LAS VEGAS (October) and BERLIN (November): venues for our biggest usability conference ever http://bit.ly/UsabilityWeekHere are some points for this tweet's development (with some embellishment from me):
- Capitalising city names draws the eye, breaking up the quick scan
- Because when people scan they typically only read the first few words of a sentence, those first words need to be information-rich
- Promotional tweets can be ignored so include some sense of news /new to make them useful / less obviously promotional / more compelling
- Tweets should be 130 chars or less to allow for retweeting
- Full sentences aren't necessary in short content, which users are scanning, so ruthlessly chop unnecessary words and use quickly comprehensible characters like '+' and ':'
- Use a meaningful URL - which may appear elsewhere alone and out-of-context
- A tweet should be highly focused and not try to make multiple points
However for others than him it may be more useful to use a service like Twittertise (which allows you to schedule tweets) to overcome Twitter's ephemeral, stream driven nature (Nielsen says that with click-through decay, Twitter time passes ten times faster than email time) and hit more of your likely audience amongst your followers. Obviously don't over-egg this!
Finally he reiterates a point which really needs driving home in my experience as many people don't get it:
Text is a UI
and this applies doubly when you are talking about short text and when you're calling people to action.
This is a stunning graphic
HT: Owen Barder
Tuesday, September 8
I came back from a break (which included a fab visit to Wardman Towers) to the missed news that Google has settled out of court in its clash with US Publishers over its Google Books project.
Looking over last Friday's news coverage what immediately struck me as someone who has an interest in the story was the repetition that Google was the only one engaged in digitising books. Ben Cohen's Channel Four report even featured him at the British Library who are part of a competing book digitisation project!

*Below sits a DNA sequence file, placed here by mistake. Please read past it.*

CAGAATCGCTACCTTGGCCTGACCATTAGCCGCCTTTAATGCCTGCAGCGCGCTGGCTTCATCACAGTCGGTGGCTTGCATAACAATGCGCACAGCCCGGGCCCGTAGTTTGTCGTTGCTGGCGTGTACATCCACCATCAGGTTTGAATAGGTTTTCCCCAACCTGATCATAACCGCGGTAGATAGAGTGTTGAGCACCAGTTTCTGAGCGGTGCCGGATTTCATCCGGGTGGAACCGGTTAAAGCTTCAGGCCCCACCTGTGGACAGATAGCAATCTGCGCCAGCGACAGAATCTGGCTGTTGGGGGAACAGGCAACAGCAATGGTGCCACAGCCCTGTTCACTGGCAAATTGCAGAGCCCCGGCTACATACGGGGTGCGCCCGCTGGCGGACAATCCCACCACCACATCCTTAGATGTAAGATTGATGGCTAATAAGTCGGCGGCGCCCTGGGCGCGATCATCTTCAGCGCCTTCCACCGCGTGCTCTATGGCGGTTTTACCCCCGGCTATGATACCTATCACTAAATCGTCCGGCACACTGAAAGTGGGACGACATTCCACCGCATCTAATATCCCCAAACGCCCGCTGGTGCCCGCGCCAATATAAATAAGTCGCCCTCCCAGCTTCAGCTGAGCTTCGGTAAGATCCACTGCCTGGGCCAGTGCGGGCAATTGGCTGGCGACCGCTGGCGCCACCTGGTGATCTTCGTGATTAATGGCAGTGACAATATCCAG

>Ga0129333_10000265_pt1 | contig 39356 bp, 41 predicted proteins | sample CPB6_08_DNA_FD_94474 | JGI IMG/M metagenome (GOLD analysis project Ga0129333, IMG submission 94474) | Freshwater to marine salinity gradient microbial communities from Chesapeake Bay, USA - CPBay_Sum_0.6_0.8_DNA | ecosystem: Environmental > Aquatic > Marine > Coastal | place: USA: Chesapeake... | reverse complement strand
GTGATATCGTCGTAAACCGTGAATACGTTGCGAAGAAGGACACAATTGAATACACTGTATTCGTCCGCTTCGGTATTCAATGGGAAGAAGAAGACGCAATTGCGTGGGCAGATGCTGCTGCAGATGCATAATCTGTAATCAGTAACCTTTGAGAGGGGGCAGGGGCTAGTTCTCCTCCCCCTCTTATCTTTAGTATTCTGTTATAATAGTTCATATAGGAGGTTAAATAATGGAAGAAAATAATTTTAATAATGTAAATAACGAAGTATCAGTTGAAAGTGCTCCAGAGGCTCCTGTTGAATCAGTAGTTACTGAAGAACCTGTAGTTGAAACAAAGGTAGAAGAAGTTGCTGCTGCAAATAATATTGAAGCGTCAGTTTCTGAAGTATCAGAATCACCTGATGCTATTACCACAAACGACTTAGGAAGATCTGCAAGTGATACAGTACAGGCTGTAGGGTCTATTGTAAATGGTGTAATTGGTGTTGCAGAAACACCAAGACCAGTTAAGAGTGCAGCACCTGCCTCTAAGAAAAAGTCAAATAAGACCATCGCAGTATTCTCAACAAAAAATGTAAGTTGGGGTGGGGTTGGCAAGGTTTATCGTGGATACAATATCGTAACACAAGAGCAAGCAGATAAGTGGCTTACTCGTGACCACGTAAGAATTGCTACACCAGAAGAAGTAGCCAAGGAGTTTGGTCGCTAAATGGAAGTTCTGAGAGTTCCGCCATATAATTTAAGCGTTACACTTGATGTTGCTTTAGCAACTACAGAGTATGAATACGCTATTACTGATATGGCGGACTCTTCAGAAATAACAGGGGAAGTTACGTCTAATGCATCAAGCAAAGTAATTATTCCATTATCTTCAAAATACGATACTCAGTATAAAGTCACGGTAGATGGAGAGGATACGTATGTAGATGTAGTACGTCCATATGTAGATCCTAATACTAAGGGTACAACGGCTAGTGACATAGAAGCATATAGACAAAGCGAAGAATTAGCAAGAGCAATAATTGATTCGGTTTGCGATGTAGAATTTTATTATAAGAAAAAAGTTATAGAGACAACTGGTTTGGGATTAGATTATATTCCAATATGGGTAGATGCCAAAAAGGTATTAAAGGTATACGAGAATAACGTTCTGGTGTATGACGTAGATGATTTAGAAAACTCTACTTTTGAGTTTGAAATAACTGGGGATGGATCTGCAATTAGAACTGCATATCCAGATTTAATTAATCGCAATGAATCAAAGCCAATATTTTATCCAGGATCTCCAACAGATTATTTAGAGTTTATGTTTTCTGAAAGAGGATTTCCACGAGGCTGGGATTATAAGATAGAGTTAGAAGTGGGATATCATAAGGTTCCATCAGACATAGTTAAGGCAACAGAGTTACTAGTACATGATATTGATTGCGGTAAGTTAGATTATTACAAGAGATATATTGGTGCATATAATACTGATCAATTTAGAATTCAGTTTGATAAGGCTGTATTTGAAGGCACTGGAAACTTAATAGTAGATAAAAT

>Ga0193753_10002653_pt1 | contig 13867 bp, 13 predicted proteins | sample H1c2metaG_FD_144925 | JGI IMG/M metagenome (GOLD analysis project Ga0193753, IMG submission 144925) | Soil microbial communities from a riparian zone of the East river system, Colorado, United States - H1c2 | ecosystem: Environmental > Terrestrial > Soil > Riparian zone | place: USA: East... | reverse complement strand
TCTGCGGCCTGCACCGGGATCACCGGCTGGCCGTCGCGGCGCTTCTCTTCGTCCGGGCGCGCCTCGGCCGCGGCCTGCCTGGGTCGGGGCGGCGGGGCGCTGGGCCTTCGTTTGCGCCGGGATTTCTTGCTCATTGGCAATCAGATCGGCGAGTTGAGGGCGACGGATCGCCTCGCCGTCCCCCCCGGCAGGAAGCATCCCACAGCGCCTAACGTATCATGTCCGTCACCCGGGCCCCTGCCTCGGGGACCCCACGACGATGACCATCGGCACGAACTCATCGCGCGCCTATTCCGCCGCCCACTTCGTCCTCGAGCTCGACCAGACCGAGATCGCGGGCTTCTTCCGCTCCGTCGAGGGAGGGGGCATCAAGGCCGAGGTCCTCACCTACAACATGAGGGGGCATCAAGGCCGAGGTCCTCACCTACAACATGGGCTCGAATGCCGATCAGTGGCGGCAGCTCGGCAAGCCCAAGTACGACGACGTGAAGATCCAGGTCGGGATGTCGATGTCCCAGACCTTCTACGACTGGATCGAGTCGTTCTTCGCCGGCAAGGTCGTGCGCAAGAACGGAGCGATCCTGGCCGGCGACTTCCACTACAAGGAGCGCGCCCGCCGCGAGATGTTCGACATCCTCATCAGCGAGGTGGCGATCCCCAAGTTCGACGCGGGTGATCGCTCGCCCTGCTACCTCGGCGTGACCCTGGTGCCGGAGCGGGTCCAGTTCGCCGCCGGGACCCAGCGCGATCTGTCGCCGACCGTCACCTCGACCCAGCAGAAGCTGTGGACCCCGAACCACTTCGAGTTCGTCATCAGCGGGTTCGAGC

I wrote about Google books on my blog in another context back in April and, reviewing the content, it seems appropriate to repost.
There's been a lot of paranoia around lately about Google. We've had Street View arriving in the UK and provoking posh protests blocking their camera car. Now we've got requests for investigations on the info they hold about their users.
The former seems bizarre to me in the country which has accepted more cameras looking down on us than anywhere else in the world. The latter appears worrying when it's suggested that they might disclose that information to states, but states can get far more from internet service providers (and already trawl our digital use anyway).
What's really exercised some though has been the Google business proposition, which is to use that data to better target ads.
Here's why I find this a bit ridiculous: Google just aren't very good at it.
I have been using Gmail for ages and send and receive heaps of email. Besides each one are text ads targeted at me using all the text in all that email plus the content of the particular email I'm looking at.
They're consistently mistargeted .
I swear I don't know why they think I might want Lionel Richie tickets. or have a legal problem.
After hunting I found one which is vaguely near to the content of the email. But only vaguely.